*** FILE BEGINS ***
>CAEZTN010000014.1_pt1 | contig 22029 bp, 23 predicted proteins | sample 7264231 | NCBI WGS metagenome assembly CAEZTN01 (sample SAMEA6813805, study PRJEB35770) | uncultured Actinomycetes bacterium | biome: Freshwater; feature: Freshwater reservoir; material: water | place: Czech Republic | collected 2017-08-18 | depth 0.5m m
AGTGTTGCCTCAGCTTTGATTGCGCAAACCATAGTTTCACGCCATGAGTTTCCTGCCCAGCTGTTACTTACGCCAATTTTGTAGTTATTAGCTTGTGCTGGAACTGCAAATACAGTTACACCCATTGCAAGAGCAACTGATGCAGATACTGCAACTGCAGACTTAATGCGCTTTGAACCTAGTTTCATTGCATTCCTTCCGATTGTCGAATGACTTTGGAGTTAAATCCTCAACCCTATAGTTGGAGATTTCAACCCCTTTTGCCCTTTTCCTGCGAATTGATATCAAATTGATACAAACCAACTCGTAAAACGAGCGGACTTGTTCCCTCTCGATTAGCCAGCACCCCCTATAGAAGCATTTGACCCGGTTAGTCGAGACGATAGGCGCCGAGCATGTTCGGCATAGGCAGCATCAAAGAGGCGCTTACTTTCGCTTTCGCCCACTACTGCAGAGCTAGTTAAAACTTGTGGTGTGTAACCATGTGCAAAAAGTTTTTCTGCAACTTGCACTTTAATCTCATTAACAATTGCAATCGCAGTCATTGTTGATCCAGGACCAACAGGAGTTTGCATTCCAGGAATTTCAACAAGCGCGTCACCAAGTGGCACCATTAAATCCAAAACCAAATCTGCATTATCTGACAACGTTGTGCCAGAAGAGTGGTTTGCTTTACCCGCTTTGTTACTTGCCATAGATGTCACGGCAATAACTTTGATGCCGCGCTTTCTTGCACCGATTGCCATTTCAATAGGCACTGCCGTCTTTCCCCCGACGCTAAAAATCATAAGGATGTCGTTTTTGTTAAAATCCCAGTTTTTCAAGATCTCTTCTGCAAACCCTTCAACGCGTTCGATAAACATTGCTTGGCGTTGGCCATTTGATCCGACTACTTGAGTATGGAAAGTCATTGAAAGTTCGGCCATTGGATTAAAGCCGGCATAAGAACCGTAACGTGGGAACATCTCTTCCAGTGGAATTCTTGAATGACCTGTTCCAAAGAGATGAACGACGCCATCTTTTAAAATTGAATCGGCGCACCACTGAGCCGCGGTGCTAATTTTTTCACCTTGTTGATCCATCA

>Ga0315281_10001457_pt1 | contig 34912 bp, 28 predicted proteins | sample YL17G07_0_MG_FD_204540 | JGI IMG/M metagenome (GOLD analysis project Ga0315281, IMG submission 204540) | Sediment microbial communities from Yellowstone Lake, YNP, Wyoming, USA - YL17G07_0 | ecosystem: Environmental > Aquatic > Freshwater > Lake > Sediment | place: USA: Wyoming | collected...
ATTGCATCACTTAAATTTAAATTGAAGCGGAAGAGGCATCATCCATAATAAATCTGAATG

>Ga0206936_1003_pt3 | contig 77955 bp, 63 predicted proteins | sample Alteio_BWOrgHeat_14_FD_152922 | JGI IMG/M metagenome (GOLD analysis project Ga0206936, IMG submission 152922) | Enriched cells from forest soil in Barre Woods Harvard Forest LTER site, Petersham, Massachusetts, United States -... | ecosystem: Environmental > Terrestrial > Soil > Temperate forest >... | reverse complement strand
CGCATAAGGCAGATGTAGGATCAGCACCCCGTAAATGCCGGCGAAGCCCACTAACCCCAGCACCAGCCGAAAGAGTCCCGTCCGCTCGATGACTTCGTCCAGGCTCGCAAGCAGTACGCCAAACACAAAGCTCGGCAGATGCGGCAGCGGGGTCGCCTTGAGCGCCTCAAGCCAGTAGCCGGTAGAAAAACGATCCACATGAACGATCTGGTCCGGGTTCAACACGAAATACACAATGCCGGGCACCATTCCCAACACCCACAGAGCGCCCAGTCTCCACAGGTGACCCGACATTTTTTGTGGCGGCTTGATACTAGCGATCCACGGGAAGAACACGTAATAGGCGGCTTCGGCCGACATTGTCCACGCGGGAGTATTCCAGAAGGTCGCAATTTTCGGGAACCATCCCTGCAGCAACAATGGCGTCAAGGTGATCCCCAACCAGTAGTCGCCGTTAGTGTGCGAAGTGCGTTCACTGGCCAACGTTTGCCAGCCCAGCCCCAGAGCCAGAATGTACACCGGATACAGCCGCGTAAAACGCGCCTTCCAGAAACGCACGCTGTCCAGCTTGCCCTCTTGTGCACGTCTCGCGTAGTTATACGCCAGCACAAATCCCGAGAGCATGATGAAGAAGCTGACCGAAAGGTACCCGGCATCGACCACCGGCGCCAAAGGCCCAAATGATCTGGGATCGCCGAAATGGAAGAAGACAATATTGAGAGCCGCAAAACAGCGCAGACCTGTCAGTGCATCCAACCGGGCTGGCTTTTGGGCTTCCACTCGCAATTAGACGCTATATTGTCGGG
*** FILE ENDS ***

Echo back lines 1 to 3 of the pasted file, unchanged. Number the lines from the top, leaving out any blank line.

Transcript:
>CAEZTN010000014.1_pt1 | contig 22029 bp, 23 predicted proteins | sample 7264231 | NCBI WGS metagenome assembly CAEZTN01 (sample SAMEA6813805, study PRJEB35770) | uncultured Actinomycetes bacterium | biome: Freshwater; feature: Freshwater reservoir; material: water | place: Czech Republic | collected 2017-08-18 | depth 0.5m m
AGTGTTGCCTCAGCTTTGATTGCGCAAACCATAGTTTCACGCCATGAGTTTCCTGCCCAGCTGTTACTTACGCCAATTTTGTAGTTATTAGCTTGTGCTGGAACTGCAAATACAGTTACACCCATTGCAAGAGCAACTGATGCAGATACTGCAACTGCAGACTTAATGCGCTTTGAACCTAGTTTCATTGCATTCCTTCCGATTGTCGAATGACTTTGGAGTTAAATCCTCAACCCTATAGTTGGAGATTTCAACCCCTTTTGCCCTTTTCCTGCGAATTGATATCAAATTGATACAAACCAACTCGTAAAACGAGCGGACTTGTTCCCTCTCGATTAGCCAGCACCCCCTATAGAAGCATTTGACCCGGTTAGTCGAGACGATAGGCGCCGAGCATGTTCGGCATAGGCAGCATCAAAGAGGCGCTTACTTTCGCTTTCGCCCACTACTGCAGAGCTAGTTAAAACTTGTGGTGTGTAACCATGTGCAAAAAGTTTTTCTGCAACTTGCACTTTAATCTCATTAACAATTGCAATCGCAGTCATTGTTGATCCAGGACCAACAGGAGTTTGCATTCCAGGAATTTCAACAAGCGCGTCACCAAGTGGCACCATTAAATCCAAAACCAAATCTGCATTATCTGACAACGTTGTGCCAGAAGAGTGGTTTGCTTTACCCGCTTTGTTACTTGCCATAGATGTCACGGCAATAACTTTGATGCCGCGCTTTCTTGCACCGATTGCCATTTCAATAGGCACTGCCGTCTTTCCCCCGACGCTAAAAATCATAAGGATGTCGTTTTTGTTAAAATCCCAGTTTTTCAAGATCTCTTCTGCAAACCCTTCAACGCGTTCGATAAACATTGCTTGGCGTTGGCCATTTGATCCGACTACTTGAGTATGGAAAGTCATTGAAAGTTCGGCCATTGGATTAAAGCCGGCATAAGAACCGTAACGTGGGAACATCTCTTCCAGTGGAATTCTTGAATGACCTGTTCCAAAGAGATGAACGACGCCATCTTTTAAAATTGAATCGGCGCACCACTGAGCCGCGGTGCTAATTTTTTCACCTTGTTGATCCATCA

>Ga0315281_10001457_pt1 | contig 34912 bp, 28 predicted proteins | sample YL17G07_0_MG_FD_204540 | JGI IMG/M metagenome (GOLD analysis project Ga0315281, IMG submission 204540) | Sediment microbial communities from Yellowstone Lake, YNP, Wyoming, USA - YL17G07_0 | ecosystem: Environmental > Aquatic > Freshwater > Lake > Sediment | place: USA: Wyoming | collected...